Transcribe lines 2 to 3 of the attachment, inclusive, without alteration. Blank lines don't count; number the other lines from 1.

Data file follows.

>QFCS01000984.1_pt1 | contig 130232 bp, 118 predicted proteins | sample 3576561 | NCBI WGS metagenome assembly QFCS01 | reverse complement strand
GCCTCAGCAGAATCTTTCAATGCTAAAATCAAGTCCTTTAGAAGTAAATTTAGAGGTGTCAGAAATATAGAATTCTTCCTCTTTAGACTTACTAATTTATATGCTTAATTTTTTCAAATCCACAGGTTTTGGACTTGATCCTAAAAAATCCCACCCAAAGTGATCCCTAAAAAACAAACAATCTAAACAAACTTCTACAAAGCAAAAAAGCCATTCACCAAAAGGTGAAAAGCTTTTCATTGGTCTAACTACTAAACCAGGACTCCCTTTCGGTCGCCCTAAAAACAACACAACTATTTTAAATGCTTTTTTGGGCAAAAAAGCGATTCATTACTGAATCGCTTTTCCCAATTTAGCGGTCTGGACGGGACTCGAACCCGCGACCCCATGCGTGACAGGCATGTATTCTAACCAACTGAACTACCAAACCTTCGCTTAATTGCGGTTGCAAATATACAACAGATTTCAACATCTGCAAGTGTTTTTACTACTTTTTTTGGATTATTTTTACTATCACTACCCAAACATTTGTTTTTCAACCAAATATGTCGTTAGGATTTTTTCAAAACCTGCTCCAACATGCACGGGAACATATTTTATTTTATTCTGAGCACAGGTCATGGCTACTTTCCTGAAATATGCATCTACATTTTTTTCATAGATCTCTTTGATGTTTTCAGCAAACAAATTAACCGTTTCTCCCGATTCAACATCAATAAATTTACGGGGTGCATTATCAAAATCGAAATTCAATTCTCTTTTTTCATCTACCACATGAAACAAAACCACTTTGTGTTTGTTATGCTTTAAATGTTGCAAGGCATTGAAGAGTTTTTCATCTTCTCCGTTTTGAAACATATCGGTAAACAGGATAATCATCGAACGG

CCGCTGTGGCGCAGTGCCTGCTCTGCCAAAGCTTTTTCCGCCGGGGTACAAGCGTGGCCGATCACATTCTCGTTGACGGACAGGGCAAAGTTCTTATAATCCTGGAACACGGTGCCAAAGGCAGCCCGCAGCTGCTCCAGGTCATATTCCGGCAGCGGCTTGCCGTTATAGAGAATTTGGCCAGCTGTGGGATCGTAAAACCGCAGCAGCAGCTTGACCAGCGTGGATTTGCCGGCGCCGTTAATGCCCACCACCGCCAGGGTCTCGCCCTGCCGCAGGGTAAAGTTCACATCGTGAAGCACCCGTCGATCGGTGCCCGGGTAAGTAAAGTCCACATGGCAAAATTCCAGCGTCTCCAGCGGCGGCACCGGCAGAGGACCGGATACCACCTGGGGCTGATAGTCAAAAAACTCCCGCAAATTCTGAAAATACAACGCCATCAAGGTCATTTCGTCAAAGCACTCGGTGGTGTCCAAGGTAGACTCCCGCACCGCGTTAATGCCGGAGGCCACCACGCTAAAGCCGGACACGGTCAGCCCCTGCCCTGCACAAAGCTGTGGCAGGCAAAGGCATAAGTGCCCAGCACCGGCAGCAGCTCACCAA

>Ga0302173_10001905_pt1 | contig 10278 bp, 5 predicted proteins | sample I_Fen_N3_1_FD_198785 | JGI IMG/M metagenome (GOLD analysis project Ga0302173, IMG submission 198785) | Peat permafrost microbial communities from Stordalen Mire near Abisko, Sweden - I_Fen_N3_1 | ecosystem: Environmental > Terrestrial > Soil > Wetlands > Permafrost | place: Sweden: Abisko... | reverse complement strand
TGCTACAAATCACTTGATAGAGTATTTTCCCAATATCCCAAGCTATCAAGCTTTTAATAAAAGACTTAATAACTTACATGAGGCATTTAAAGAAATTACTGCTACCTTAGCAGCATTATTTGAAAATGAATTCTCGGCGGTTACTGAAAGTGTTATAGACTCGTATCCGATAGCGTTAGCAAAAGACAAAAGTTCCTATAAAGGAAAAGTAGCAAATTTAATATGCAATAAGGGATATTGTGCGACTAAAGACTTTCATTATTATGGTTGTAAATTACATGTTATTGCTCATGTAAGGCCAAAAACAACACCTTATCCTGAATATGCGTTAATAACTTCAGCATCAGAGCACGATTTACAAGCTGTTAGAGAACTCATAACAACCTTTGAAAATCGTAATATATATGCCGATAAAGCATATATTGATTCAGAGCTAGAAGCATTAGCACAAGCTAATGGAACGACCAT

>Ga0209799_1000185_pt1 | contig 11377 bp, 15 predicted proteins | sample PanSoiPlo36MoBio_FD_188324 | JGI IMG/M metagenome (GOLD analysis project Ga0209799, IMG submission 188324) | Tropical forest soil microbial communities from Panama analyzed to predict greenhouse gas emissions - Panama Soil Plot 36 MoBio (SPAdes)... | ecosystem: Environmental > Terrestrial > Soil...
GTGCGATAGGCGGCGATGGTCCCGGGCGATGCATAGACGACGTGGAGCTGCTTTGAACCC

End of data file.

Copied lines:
GCCTCAGCAGAATCTTTCAATGCTAAAATCAAGTCCTTTAGAAGTAAATTTAGAGGTGTCAGAAATATAGAATTCTTCCTCTTTAGACTTACTAATTTATATGCTTAATTTTTTCAAATCCACAGGTTTTGGACTTGATCCTAAAAAATCCCACCCAAAGTGATCCCTAAAAAACAAACAATCTAAACAAACTTCTACAAAGCAAAAAAGCCATTCACCAAAAGGTGAAAAGCTTTTCATTGGTCTAACTACTAAACCAGGACTCCCTTTCGGTCGCCCTAAAAACAACACAACTATTTTAAATGCTTTTTTGGGCAAAAAAGCGATTCATTACTGAATCGCTTTTCCCAATTTAGCGGTCTGGACGGGACTCGAACCCGCGACCCCATGCGTGACAGGCATGTATTCTAACCAACTGAACTACCAAACCTTCGCTTAATTGCGGTTGCAAATATACAACAGATTTCAACATCTGCAAGTGTTTTTACTACTTTTTTTGGATTATTTTTACTATCACTACCCAAACATTTGTTTTTCAACCAAATATGTCGTTAGGATTTTTTCAAAACCTGCTCCAACATGCACGGGAACATATTTTATTTTATTCTGAGCACAGGTCATGGCTACTTTCCTGAAATATGCATCTACATTTTTTTCATAGATCTCTTTGATGTTTTCAGCAAACAAATTAACCGTTTCTCCCGATTCAACATCAATAAATTTACGGGGTGCATTATCAAAATCGAAATTCAATTCTCTTTTTTCATCTACCACATGAAACAAAACCACTTTGTGTTTGTTATGCTTTAAATGTTGCAAGGCATTGAAGAGTTTTTCATCTTCTCCGTTTTGAAACATATCGGTAAACAGGATAATCATCGAACGG

CCGCTGTGGCGCAGTGCCTGCTCTGCCAAAGCTTTTTCCGCCGGGGTACAAGCGTGGCCGATCACATTCTCGTTGACGGACAGGGCAAAGTTCTTATAATCCTGGAACACGGTGCCAAAGGCAGCCCGCAGCTGCTCCAGGTCATATTCCGGCAGCGGCTTGCCGTTATAGAGAATTTGGCCAGCTGTGGGATCGTAAAACCGCAGCAGCAGCTTGACCAGCGTGGATTTGCCGGCGCCGTTAATGCCCACCACCGCCAGGGTCTCGCCCTGCCGCAGGGTAAAGTTCACATCGTGAAGCACCCGTCGATCGGTGCCCGGGTAAGTAAAGTCCACATGGCAAAATTCCAGCGTCTCCAGCGGCGGCACCGGCAGAGGACCGGATACCACCTGGGGCTGATAGTCAAAAAACTCCCGCAAATTCTGAAAATACAACGCCATCAAGGTCATTTCGTCAAAGCACTCGGTGGTGTCCAAGGTAGACTCCCGCACCGCGTTAATGCCGGAGGCCACCACGCTAAAGCCGGACACGGTCAGCCCCTGCCCTGCACAAAGCTGTGGCAGGCAAAGGCATAAGTGCCCAGCACCGGCAGCAGCTCACCAA